Actually, there is help. It's called a serenity room, and these rooms are becoming very popular, especially now that the number of empty nesters is on the rise, and boomers have the house more or less to ourselves, at least until the 'boomerrangers' arrive. Here's the idea:
How to use your serenity room? Take an hour per week, or day, or whatever time you decide, and go there. Light the candles. Draw the shades. Put on acappella chant, Tim Janis, Enya, or Secret Garden on the stereo. Stretch out together on the pillows, and just listen to each other breathe. Relax. Enjoy. If this isn't part of everyone's mental health regimen yet it soon will be, as people discover the value of this priceless 'sensory deprivation'. The biggest obstacle you'll find in the beginning is allowing yourself the luxury of ignoring all the 'have to's', 'should be's' and general restlessness that causes you to need the room in the first place. But it's noise that's the primary concern.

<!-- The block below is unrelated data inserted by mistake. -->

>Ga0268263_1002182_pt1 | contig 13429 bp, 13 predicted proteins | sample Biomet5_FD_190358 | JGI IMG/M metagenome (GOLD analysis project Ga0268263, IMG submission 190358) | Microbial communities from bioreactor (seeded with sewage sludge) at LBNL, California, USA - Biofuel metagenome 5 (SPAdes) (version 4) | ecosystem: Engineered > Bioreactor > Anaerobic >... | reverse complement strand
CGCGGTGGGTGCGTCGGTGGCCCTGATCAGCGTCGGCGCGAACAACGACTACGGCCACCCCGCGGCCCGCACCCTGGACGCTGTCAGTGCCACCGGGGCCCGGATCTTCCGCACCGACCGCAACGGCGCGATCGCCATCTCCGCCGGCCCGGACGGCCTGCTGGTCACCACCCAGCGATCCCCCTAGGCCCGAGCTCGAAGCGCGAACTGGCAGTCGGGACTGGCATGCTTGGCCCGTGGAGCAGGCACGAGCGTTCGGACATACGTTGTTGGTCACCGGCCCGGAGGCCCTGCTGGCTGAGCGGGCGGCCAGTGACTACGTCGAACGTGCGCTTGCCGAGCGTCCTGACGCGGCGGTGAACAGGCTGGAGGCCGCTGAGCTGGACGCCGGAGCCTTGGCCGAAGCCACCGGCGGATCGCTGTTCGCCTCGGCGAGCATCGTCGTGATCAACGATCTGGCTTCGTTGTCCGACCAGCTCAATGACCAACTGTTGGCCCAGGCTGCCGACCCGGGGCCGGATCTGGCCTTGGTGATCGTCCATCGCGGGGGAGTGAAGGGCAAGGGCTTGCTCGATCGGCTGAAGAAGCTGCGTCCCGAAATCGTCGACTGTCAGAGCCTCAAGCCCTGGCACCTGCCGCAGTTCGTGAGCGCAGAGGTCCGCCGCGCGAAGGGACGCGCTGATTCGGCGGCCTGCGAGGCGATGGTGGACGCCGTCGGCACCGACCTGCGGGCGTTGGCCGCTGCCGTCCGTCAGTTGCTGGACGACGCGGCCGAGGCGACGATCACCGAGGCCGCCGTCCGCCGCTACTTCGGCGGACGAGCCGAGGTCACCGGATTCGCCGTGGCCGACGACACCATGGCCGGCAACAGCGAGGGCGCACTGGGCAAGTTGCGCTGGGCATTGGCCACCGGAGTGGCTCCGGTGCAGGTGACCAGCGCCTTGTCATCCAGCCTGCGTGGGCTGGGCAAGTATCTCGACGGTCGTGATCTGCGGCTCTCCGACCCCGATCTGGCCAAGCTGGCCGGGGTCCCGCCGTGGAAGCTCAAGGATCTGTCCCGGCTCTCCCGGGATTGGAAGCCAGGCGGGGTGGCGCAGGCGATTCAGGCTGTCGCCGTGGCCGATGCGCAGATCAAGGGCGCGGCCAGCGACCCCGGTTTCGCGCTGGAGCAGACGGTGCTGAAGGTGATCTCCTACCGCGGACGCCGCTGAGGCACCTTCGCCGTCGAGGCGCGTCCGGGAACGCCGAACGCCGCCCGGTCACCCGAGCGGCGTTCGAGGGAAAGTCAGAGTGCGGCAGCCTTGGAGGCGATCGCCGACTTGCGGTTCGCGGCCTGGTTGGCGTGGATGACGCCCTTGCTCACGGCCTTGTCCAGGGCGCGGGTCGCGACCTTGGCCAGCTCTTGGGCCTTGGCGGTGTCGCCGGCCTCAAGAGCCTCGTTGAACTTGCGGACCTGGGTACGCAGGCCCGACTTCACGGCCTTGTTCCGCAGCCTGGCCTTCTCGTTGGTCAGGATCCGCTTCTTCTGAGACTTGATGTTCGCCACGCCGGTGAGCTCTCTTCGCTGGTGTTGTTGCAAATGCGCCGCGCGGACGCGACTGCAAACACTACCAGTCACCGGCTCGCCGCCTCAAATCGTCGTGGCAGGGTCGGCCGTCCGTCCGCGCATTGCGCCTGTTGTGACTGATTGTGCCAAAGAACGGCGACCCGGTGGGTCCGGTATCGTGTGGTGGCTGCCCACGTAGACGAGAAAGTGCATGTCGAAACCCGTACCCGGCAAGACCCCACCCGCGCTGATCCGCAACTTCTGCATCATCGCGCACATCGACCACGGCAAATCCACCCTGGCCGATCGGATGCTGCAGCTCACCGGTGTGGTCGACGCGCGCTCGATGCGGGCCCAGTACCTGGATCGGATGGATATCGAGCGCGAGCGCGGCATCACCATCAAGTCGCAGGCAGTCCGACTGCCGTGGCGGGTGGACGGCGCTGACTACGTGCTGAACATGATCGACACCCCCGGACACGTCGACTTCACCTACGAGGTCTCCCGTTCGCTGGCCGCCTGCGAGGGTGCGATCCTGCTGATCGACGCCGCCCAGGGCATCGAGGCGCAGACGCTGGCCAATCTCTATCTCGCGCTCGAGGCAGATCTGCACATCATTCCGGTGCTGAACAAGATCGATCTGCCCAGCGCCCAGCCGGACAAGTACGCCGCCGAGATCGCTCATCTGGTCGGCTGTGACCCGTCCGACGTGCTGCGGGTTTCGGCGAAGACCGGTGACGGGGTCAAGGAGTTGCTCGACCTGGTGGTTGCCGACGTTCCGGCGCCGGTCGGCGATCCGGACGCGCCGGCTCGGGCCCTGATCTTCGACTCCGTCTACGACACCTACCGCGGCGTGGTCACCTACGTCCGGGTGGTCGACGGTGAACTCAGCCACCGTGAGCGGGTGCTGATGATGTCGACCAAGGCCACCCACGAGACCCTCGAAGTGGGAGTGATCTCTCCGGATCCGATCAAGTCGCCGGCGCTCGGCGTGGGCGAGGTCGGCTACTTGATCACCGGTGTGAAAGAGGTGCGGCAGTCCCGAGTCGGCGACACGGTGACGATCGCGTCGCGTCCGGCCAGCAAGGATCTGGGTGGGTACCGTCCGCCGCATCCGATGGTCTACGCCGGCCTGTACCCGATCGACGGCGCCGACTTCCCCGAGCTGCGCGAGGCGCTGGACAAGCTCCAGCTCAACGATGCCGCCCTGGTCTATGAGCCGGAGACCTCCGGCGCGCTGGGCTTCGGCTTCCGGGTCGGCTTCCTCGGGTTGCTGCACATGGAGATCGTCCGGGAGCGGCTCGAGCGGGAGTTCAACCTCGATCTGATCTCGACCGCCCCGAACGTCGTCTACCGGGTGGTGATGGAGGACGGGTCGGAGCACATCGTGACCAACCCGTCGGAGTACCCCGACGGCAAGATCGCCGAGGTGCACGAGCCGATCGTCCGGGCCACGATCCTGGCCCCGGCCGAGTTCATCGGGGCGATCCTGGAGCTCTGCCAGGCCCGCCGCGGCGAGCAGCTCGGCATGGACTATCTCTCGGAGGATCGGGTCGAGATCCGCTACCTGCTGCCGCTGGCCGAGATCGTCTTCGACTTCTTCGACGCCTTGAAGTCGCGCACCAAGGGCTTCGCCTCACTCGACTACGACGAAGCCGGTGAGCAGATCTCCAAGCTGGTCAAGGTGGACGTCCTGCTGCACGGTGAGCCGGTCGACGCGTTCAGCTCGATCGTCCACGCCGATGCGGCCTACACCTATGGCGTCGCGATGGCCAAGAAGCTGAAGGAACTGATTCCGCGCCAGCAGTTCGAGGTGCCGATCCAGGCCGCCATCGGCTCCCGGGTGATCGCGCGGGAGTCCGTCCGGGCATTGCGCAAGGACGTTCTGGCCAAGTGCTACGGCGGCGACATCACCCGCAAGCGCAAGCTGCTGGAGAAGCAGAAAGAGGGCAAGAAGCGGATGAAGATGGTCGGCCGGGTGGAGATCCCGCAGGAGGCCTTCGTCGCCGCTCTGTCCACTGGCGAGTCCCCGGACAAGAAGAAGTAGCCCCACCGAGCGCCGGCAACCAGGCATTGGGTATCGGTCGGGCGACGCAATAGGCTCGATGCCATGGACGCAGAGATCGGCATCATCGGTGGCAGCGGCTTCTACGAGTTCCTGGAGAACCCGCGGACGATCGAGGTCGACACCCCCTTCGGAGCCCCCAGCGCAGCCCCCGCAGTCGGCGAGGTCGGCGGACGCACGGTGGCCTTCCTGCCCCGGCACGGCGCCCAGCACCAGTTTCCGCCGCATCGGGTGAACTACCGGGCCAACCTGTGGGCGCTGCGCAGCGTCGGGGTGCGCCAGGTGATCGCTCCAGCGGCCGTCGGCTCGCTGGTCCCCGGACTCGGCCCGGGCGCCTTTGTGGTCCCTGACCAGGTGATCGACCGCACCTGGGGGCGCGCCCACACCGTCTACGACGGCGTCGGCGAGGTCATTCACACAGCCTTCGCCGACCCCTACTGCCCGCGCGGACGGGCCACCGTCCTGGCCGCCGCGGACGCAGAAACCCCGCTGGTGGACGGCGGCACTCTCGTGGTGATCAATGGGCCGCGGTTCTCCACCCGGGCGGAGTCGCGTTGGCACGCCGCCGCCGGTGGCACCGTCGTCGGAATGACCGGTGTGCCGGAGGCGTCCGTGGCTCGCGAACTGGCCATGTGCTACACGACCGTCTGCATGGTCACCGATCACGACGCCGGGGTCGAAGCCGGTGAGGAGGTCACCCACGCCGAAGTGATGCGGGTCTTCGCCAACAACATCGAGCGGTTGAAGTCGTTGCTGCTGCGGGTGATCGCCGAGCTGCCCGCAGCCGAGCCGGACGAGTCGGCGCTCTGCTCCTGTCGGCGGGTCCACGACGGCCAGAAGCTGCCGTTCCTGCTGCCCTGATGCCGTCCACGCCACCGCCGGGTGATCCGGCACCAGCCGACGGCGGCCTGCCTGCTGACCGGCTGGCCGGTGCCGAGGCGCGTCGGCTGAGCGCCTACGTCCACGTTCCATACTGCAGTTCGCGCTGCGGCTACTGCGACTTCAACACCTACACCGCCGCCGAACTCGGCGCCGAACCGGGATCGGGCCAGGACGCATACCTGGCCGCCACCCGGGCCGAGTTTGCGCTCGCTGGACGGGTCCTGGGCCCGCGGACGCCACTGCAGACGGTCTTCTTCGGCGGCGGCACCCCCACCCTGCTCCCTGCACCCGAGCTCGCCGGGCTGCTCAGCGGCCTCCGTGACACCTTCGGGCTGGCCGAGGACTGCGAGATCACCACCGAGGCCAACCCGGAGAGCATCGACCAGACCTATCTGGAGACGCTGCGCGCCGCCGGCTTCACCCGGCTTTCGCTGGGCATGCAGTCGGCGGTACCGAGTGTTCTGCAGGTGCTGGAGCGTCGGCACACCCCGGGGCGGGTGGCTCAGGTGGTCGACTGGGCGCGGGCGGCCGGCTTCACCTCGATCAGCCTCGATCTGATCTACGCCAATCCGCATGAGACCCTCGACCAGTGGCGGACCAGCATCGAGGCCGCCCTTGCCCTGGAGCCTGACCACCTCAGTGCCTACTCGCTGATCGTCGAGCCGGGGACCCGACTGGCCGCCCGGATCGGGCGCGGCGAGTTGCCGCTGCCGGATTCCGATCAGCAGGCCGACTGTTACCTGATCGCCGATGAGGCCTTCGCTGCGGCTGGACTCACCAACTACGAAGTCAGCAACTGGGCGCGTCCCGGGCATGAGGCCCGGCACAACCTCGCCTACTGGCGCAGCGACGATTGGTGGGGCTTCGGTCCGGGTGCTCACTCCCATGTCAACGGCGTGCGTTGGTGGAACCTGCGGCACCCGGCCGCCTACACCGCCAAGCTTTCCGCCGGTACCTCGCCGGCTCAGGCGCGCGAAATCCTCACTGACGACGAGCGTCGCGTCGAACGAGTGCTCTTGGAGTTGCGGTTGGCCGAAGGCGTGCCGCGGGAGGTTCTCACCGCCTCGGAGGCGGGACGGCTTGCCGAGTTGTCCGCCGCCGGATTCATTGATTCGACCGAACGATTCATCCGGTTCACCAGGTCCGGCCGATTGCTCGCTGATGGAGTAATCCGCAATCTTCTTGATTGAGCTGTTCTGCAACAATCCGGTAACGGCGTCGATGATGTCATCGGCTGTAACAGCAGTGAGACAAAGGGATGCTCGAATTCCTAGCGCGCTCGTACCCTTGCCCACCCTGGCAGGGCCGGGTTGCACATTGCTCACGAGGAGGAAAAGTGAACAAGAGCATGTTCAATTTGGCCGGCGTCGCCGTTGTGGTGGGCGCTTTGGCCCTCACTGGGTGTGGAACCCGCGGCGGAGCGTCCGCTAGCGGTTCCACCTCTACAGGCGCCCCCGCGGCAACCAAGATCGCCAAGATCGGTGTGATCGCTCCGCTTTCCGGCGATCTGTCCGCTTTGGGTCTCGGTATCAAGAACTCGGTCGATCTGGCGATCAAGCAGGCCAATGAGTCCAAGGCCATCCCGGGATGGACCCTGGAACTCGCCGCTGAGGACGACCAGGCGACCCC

Your favorite new age or classical music--Tim Janis, Enya, Secret Garden. Incense and/or candles. (Please don't burn the house down, fire trucks are really noisy!) Set aside a certain time every day, or as needed. No need to actively meditate, although you may find it unavoidable after a short time, and that's okay. One small detail that you may wish to incorporate is a copy of Desiderata©***, the Max Ehrmann poem popular in the '60s that says, in part, \"Go placidly amid the noise and haste, and remember what peace there may be in silence.\" If there was ever a time this little poem is needed it's now. Taking turns reading it may be a good way to start your session every time.
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